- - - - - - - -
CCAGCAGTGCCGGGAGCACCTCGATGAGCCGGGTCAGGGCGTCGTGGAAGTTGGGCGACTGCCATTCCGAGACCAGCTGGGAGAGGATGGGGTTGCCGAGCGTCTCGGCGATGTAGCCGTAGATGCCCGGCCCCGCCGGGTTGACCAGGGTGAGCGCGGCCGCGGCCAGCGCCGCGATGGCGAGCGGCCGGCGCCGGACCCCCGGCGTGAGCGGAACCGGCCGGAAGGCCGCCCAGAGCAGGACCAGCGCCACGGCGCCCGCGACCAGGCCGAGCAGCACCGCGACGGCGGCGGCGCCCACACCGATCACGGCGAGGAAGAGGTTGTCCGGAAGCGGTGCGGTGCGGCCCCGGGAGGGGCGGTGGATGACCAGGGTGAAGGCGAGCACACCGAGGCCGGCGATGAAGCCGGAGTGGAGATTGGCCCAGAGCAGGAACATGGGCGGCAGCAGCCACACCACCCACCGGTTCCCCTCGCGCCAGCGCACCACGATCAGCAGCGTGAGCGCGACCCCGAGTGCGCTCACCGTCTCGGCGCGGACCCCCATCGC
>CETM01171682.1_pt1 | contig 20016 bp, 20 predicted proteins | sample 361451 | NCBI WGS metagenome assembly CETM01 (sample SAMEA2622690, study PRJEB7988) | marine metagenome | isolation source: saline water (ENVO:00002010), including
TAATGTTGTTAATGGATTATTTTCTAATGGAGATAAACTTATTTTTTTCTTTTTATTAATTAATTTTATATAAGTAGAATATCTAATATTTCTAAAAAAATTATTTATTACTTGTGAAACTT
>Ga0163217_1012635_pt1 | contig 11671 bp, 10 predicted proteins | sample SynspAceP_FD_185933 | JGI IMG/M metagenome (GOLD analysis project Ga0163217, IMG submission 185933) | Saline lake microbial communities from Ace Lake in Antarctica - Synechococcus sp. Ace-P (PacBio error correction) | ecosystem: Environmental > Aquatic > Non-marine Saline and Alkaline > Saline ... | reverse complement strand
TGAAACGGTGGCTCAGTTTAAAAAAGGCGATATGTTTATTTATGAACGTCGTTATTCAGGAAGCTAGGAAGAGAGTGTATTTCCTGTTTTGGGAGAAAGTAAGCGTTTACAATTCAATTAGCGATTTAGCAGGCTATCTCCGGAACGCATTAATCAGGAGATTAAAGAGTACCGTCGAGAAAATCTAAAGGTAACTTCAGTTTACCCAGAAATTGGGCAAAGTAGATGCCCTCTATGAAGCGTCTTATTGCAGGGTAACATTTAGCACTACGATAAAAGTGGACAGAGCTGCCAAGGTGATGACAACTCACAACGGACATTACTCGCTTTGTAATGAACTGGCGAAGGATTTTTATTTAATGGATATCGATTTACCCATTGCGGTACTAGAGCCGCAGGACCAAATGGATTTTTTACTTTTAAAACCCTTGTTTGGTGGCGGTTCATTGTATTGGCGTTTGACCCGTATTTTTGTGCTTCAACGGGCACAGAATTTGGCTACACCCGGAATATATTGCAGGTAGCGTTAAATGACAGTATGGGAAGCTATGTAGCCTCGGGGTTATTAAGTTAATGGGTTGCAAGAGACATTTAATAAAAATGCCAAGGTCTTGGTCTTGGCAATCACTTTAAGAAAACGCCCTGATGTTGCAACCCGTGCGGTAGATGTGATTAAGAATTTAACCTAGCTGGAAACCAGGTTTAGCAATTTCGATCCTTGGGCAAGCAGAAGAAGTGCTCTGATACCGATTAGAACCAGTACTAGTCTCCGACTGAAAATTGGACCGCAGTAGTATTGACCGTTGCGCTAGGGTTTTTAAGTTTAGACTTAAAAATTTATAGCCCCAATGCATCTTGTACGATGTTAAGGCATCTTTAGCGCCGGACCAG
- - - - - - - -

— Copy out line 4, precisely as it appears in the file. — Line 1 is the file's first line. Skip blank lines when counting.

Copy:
>Ga0163217_1012635_pt1 | contig 11671 bp, 10 predicted proteins | sample SynspAceP_FD_185933 | JGI IMG/M metagenome (GOLD analysis project Ga0163217, IMG submission 185933) | Saline lake microbial communities from Ace Lake in Antarctica - Synechococcus sp. Ace-P (PacBio error correction) | ecosystem: Environmental > Aquatic > Non-marine Saline and Alkaline > Saline ... | reverse complement strand